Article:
And then it gets weird.
More than a few writers I know have expressed that they’ve always wanted to write a whole novel around “Roland the Headless Thompson Gunner.” It would be tough to beat the original, a moody, muted tale of betrayal, murder and mercenary ghosts, all in under four minutes. But of all the bastards who populate Zevon’s music, perhaps there is no sonofabitch more dastardly than Van Owen, who turns on our titular gunner, only to find himself stalked across continents before being done in with a shot to the back of the skull.
In addition to being the last song Zevon played live, on The Late Show With David Letterman in October 2002, it’s a favorite of screenwriter David Koepp, who named Pete Postlewaite’s and Vince Vaughn’s characters in Jurassic Park: The Lost World for the song’s two main characters.
Oppositely upbeat, the titular “Excitable Boy” is nevertheless in the same storytelling mode, gradually amping up the tension—all casually brushed off by the adults in the song—before the inevitable rape/murder of “Little Susie.” Pillowed by Jim Horn’s bright Springsteen-esque saxophone, the sardonic number separated Zevon from the pack of bland singer-songwriter contemporaries like Billy Joel and The Eagles.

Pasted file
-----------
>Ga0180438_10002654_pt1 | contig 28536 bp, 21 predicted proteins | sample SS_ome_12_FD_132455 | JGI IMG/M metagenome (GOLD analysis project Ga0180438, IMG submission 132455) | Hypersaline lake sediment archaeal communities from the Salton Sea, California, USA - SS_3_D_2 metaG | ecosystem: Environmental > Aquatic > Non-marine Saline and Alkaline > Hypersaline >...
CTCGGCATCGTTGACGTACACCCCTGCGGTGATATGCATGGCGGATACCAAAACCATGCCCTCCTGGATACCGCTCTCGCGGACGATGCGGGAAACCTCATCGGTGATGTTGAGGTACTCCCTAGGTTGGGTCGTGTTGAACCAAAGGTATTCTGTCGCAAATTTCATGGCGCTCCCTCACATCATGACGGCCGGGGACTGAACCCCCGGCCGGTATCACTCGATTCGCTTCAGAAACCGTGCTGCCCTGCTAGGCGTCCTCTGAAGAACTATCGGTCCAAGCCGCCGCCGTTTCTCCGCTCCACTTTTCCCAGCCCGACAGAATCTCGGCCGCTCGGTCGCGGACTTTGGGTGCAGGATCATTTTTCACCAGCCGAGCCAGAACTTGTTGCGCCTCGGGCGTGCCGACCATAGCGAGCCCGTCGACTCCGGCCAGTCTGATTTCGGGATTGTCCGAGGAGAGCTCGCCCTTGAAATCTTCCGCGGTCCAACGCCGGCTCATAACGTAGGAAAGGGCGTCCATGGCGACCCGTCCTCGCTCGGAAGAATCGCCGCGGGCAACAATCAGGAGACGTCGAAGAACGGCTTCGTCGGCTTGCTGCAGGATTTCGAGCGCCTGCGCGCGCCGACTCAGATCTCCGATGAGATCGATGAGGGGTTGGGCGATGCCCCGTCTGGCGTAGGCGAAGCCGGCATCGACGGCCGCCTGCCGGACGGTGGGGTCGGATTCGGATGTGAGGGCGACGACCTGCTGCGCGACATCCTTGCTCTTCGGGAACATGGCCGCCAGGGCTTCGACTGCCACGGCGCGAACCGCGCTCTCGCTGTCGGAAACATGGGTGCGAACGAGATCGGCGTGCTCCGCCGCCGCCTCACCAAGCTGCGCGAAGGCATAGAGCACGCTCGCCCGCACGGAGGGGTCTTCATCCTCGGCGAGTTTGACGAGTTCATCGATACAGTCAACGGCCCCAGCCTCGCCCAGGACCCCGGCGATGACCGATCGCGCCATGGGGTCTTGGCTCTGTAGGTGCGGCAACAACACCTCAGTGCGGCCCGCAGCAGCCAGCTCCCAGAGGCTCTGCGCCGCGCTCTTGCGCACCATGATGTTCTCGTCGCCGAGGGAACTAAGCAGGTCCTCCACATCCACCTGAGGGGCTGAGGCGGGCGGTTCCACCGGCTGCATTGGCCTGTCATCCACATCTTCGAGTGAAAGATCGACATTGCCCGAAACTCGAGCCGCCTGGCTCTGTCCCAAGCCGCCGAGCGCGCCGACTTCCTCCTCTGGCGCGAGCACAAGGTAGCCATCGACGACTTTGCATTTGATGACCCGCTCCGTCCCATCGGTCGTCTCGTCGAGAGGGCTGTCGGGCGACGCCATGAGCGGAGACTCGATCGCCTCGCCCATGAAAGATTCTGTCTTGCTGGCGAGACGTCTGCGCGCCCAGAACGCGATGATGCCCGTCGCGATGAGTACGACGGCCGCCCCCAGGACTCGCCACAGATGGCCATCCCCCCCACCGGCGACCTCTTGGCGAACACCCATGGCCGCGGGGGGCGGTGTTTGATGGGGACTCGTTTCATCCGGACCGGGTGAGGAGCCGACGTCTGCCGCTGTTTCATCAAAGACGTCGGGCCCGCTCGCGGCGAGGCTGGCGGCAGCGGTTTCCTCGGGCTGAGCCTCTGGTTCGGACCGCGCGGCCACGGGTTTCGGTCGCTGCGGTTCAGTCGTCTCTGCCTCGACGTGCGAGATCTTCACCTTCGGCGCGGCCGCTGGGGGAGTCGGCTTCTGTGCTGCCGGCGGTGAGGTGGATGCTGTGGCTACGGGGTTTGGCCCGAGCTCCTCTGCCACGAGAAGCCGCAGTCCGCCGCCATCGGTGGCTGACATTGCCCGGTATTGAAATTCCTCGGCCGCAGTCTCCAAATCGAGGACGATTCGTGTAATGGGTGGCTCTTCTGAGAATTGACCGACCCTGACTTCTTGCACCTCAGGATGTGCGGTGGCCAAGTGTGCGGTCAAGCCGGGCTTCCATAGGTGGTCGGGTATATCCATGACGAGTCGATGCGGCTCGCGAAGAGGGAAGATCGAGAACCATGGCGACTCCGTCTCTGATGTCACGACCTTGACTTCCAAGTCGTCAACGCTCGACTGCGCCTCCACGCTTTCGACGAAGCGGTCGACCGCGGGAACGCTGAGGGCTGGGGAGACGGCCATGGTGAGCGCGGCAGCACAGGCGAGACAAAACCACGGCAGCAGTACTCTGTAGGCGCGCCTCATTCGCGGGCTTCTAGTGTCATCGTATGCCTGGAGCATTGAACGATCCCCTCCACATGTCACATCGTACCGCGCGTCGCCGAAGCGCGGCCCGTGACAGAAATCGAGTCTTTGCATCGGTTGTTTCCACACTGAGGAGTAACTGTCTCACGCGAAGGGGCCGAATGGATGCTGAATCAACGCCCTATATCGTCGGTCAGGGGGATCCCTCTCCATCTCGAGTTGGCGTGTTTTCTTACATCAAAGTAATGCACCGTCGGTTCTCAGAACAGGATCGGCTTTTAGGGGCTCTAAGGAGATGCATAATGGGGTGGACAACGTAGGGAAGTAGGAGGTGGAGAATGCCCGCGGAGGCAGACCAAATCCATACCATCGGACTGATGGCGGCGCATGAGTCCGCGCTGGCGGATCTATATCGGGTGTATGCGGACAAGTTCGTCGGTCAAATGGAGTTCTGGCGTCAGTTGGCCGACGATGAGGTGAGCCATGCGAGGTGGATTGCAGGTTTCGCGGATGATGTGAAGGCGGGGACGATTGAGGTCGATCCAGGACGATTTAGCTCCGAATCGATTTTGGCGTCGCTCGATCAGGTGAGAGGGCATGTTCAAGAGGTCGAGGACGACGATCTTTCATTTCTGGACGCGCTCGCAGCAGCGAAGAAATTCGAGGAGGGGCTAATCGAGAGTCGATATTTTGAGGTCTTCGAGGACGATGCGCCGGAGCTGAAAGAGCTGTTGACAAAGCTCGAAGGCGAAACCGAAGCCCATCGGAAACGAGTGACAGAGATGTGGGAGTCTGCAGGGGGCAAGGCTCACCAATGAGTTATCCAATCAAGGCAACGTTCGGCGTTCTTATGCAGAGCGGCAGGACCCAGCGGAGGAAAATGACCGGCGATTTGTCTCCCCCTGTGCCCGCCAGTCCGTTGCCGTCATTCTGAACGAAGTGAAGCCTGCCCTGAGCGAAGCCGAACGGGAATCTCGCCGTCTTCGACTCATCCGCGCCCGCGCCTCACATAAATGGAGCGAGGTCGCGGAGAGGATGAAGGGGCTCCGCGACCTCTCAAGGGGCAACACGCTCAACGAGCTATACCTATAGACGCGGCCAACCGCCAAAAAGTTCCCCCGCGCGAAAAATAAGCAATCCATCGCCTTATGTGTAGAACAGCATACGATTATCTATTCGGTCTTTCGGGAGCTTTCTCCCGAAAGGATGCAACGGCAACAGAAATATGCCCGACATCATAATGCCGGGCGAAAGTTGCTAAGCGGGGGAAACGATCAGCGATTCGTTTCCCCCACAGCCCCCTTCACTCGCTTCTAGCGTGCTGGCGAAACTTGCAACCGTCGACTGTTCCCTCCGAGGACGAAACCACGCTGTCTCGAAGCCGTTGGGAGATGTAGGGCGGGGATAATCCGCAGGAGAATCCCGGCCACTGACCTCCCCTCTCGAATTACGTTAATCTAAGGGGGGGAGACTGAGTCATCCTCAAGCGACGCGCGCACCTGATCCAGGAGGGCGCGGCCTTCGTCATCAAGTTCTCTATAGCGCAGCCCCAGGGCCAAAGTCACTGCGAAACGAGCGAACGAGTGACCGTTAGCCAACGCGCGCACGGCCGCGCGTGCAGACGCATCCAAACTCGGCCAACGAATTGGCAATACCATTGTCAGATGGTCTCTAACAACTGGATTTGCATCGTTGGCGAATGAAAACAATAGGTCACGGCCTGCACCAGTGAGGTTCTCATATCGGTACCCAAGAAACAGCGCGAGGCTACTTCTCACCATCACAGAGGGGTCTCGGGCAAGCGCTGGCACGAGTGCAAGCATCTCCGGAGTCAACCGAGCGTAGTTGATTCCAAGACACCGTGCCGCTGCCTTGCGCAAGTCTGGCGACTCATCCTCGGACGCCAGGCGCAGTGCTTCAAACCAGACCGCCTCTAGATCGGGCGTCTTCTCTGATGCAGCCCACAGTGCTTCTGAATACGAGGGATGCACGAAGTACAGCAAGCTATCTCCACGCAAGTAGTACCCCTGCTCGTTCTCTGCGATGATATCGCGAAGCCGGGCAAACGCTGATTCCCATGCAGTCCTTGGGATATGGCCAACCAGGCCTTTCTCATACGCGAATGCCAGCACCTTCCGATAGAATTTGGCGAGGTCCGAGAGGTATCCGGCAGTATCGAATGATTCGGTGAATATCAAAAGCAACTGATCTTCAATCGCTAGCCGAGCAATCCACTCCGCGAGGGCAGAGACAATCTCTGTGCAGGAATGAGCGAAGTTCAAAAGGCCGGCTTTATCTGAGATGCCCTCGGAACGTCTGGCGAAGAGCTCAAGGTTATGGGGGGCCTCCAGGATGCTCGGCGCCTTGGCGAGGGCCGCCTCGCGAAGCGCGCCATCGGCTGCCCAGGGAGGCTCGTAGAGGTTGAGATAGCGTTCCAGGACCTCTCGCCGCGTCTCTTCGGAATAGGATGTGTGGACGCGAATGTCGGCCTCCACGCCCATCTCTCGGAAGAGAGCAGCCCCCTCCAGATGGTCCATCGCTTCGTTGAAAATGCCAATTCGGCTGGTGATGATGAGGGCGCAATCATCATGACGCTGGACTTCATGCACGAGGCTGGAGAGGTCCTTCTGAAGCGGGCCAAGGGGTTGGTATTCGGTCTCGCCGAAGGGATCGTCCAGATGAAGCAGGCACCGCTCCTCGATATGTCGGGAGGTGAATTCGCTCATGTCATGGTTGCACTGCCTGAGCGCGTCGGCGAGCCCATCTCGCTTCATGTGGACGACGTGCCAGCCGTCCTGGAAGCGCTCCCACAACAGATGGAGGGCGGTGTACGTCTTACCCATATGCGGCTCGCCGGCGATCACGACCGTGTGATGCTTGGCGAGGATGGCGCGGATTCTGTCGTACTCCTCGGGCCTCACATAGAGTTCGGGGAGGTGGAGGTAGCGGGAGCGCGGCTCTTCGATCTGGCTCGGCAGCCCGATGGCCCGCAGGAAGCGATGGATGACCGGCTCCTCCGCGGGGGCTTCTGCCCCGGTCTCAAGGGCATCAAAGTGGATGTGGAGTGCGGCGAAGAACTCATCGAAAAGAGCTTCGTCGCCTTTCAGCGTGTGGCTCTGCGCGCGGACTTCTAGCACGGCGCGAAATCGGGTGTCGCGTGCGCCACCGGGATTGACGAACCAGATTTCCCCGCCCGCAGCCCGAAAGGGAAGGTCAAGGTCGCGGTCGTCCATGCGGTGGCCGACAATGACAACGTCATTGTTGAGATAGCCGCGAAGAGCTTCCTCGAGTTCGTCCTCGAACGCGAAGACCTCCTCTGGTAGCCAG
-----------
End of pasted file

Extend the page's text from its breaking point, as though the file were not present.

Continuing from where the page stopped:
(FUN FACT: I introduced myself to my friend Matthew by buying him a copy of this album, on vinyl, and handing it to him at a party before walking away. I’m mysterious/quirky like that.)
“Werewolves of London” is, of course, Zevon’s most recognizable tune, to considerable detriment. It’s pulled out every Halloween, it’s ripped off by Kid Rock (in what should be considered a war crime) and it was inexplicably covered by Kids Bop, where a chorus of cheerful tots bleat about how “a little lady got mutilated late last night.” But it’s much more clever than your average novelty song, with an inescapable piano riff and a killer guitar solo by Waddy Watchell.
(I have been to Lee Ho Fook's. It’s closed now, but when my now-husband and I went to London in 2005, I insisted we have dinner there. They did not, nor have they ever, had Beef Chow Mein on the menu.)